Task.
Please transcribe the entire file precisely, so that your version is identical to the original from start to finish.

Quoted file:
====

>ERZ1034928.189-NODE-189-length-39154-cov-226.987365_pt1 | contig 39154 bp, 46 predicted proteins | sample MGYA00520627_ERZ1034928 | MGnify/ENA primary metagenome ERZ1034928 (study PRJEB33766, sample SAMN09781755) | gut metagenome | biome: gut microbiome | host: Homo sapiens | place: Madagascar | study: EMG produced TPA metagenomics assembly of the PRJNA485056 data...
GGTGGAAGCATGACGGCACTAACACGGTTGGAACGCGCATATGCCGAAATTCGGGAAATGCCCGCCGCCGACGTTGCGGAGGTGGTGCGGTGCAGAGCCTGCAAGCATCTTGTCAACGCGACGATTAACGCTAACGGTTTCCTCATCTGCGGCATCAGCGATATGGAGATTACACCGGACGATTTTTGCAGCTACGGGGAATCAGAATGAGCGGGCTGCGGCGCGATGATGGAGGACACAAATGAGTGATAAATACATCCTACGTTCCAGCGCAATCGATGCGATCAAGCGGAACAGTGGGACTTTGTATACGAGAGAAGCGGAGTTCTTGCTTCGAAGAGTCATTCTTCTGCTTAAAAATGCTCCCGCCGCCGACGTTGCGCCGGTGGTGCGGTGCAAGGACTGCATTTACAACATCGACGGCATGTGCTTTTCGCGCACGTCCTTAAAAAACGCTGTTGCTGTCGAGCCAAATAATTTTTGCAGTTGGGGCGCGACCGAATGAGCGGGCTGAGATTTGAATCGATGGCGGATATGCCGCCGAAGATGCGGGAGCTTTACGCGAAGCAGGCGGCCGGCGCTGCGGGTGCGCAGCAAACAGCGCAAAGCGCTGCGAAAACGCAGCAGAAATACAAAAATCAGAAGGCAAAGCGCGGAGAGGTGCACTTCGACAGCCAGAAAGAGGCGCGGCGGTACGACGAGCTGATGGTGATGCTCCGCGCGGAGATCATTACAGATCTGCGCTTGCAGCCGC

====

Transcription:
>ERZ1034928.189-NODE-189-length-39154-cov-226.987365_pt1 | contig 39154 bp, 46 predicted proteins | sample MGYA00520627_ERZ1034928 | MGnify/ENA primary metagenome ERZ1034928 (study PRJEB33766, sample SAMN09781755) | gut metagenome | biome: gut microbiome | host: Homo sapiens | place: Madagascar | study: EMG produced TPA metagenomics assembly of the PRJNA485056 data...
GGTGGAAGCATGACGGCACTAACACGGTTGGAACGCGCATATGCCGAAATTCGGGAAATGCCCGCCGCCGACGTTGCGGAGGTGGTGCGGTGCAGAGCCTGCAAGCATCTTGTCAACGCGACGATTAACGCTAACGGTTTCCTCATCTGCGGCATCAGCGATATGGAGATTACACCGGACGATTTTTGCAGCTACGGGGAATCAGAATGAGCGGGCTGCGGCGCGATGATGGAGGACACAAATGAGTGATAAATACATCCTACGTTCCAGCGCAATCGATGCGATCAAGCGGAACAGTGGGACTTTGTATACGAGAGAAGCGGAGTTCTTGCTTCGAAGAGTCATTCTTCTGCTTAAAAATGCTCCCGCCGCCGACGTTGCGCCGGTGGTGCGGTGCAAGGACTGCATTTACAACATCGACGGCATGTGCTTTTCGCGCACGTCCTTAAAAAACGCTGTTGCTGTCGAGCCAAATAATTTTTGCAGTTGGGGCGCGACCGAATGAGCGGGCTGAGATTTGAATCGATGGCGGATATGCCGCCGAAGATGCGGGAGCTTTACGCGAAGCAGGCGGCCGGCGCTGCGGGTGCGCAGCAAACAGCGCAAAGCGCTGCGAAAACGCAGCAGAAATACAAAAATCAGAAGGCAAAGCGCGGAGAGGTGCACTTCGACAGCCAGAAAGAGGCGCGGCGGTACGACGAGCTGATGGTGATGCTCCGCGCGGAGATCATTACAGATCTGCGCTTGCAGCCGC